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    Spire's fight to save gas pipeline has high stakes as winter approaches


    September 17, 2021 - Bryce Gray, St. Louis Post-Dispatch

     

      Sep. 16—ST. LOUIS — A court order threatening to shut down a key natural gas pipeline is raising concerns about risks to the region's gas supply as winter approaches.

      The St. Louis-based natural gas company Spire is claiming that it has less access to previously used pipelines, making the Spire STL Pipeline critical for providing reliable gas to the region. Critics, however, say the utility has not proven the new line is needed. Moreover, they say, the battle holds far broader significance, with the potential to reshape the future of pipeline development across the U.S.

      Spire, meanwhile, insists the STL line has spared the region from gas shortages, including during the freeze that crippled Texas and Oklahoma pipelines last winter.

      "Being captive on Texas and the Gulf Coast region and Oklahoma for gas is no longer the prudent option," said Sean Jamieson, general counsel for the arm of Spire that developed the project. "There are extreme weather events occurring in places that were not expected just 10 years ago."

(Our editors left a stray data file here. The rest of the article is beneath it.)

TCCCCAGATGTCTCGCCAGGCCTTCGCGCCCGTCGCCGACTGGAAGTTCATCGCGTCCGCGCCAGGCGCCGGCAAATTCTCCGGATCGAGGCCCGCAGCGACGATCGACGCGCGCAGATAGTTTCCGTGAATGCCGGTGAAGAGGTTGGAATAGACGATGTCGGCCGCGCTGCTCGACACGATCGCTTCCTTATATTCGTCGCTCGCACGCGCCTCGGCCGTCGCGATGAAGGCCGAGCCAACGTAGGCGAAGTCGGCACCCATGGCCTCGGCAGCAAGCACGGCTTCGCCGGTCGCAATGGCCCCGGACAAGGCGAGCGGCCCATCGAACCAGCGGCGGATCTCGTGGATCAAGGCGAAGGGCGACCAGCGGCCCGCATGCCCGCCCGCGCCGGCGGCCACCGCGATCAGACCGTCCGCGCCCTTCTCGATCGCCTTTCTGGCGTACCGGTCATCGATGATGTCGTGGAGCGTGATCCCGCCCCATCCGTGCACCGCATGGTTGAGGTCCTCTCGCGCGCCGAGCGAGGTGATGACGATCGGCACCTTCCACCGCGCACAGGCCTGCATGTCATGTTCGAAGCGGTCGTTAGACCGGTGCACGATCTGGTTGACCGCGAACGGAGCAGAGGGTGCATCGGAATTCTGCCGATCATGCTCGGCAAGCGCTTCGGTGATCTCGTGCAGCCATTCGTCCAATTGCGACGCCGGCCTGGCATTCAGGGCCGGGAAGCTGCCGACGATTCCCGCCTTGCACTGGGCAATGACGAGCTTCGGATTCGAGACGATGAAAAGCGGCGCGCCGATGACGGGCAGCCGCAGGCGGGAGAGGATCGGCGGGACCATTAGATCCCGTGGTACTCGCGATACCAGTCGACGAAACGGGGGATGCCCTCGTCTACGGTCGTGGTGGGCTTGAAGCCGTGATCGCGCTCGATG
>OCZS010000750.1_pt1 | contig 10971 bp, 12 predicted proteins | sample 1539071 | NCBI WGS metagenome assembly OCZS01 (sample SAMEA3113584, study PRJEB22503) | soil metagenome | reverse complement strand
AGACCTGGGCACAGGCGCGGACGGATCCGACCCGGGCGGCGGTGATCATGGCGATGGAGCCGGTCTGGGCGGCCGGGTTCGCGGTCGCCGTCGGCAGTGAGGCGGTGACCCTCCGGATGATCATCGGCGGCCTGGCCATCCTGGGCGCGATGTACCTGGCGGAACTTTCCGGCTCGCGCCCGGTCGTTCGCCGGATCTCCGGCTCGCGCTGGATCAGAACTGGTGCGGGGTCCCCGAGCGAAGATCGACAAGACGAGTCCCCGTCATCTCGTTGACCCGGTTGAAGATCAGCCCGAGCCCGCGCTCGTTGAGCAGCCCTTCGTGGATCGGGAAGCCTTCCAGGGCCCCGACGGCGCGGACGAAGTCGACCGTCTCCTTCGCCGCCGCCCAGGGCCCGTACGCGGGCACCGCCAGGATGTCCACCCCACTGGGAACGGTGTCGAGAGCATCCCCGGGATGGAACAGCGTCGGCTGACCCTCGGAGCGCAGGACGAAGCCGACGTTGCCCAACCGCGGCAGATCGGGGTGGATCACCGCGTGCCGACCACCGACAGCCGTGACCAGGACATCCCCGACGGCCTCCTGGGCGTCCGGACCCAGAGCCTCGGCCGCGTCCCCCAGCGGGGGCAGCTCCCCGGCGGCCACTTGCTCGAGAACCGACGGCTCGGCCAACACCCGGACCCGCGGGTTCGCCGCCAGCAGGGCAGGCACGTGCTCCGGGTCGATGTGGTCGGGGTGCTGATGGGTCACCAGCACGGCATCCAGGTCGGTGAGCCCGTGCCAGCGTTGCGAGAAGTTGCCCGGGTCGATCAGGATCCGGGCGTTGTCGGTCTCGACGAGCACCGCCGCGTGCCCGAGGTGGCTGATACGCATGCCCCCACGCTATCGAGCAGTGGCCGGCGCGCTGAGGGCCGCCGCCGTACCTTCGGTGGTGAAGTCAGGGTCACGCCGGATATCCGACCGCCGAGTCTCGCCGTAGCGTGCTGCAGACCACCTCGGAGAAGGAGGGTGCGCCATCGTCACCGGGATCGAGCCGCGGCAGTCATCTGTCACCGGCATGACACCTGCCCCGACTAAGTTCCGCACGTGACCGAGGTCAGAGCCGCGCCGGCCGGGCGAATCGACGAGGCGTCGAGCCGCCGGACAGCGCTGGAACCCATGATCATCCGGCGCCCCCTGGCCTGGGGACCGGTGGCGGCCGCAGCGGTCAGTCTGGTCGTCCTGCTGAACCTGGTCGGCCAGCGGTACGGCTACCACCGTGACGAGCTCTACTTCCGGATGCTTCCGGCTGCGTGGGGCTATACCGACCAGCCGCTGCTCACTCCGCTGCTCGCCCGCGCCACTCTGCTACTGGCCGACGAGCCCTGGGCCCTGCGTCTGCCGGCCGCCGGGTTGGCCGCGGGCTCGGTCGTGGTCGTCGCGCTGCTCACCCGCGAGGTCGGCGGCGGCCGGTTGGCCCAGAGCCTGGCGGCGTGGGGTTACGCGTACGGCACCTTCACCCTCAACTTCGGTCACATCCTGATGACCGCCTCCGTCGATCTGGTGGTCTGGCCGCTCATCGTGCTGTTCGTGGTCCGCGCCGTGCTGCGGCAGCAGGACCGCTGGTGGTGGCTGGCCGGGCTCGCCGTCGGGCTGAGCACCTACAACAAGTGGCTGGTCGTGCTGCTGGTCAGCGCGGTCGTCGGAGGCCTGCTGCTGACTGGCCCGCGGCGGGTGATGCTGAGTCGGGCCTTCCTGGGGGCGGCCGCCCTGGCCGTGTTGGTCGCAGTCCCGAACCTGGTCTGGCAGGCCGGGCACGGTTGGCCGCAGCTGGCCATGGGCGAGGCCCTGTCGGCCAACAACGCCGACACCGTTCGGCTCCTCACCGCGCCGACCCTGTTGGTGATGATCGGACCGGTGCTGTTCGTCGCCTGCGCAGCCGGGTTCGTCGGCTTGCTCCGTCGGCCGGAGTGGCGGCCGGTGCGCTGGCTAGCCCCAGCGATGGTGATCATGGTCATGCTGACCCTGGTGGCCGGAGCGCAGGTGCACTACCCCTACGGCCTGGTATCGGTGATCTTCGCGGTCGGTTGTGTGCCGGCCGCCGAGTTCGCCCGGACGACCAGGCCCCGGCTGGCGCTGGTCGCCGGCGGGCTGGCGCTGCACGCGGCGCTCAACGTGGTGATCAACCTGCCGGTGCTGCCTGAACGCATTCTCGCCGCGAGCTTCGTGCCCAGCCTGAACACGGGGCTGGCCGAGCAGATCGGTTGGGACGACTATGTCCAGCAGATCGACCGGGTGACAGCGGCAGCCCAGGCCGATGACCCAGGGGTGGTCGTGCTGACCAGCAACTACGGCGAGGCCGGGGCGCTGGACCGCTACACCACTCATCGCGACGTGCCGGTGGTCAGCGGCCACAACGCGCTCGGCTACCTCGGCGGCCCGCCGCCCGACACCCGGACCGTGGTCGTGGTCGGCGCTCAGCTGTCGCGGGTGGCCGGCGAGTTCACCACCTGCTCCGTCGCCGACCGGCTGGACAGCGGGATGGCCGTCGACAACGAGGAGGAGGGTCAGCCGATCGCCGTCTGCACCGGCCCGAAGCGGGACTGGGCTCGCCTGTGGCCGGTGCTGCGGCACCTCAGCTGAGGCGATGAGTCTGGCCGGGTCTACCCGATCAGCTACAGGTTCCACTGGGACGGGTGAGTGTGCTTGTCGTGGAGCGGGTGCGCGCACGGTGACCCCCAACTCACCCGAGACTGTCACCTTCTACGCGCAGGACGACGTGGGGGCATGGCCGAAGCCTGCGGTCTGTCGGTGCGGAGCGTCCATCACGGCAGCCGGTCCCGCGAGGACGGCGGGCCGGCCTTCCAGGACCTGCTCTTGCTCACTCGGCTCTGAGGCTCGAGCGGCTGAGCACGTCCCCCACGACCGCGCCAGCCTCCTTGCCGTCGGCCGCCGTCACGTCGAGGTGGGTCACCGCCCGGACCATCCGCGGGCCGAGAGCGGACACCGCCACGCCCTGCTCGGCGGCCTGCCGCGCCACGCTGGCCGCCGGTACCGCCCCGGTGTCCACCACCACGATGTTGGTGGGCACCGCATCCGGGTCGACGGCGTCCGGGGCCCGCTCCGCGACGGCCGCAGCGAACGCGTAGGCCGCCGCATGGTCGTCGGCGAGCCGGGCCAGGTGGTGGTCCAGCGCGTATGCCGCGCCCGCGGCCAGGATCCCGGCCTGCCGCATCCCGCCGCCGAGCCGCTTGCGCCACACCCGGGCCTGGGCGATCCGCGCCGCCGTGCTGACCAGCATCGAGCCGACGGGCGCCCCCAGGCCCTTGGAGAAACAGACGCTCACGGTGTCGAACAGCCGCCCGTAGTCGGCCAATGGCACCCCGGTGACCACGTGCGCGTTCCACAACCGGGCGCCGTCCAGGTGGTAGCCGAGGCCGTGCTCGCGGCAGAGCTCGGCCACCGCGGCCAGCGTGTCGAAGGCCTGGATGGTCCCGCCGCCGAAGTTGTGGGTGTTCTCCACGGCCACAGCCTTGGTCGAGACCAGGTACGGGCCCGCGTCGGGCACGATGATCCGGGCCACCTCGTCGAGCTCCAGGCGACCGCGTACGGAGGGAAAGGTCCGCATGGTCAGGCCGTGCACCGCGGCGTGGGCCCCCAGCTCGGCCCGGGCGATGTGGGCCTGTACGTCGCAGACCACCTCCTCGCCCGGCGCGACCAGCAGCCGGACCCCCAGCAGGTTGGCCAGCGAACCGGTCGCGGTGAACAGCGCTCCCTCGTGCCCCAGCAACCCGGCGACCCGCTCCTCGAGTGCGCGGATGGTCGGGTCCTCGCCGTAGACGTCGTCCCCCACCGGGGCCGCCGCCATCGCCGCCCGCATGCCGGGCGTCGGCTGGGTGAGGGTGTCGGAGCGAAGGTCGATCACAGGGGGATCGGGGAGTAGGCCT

The 65-mile pipeline's legal woes have been in the spotlight since June, when the U.S. Court of Appeals for the District of Columbia ruled that the two-year-old project — which improves the St. Louis area's access to gas from both the Eastern U.S. and the Rocky Mountains — never adequately demonstrated that it was needed by regional customers.

      The ruling cited a range of factors, including flat gas consumption for the area and the project's failure to attract bids from independent gas shippers, who never inked commitments to get fuel from the line — something critics have said reflects a lack of market demand.

      Spire has since exhausted key avenues to fight the ruling. Last week, the D.C. Circuit court denied the company's request to rehear the case, and by Monday, the utility acknowledged that it was starting "to run out of legal options," said company spokesman Jason Merrill.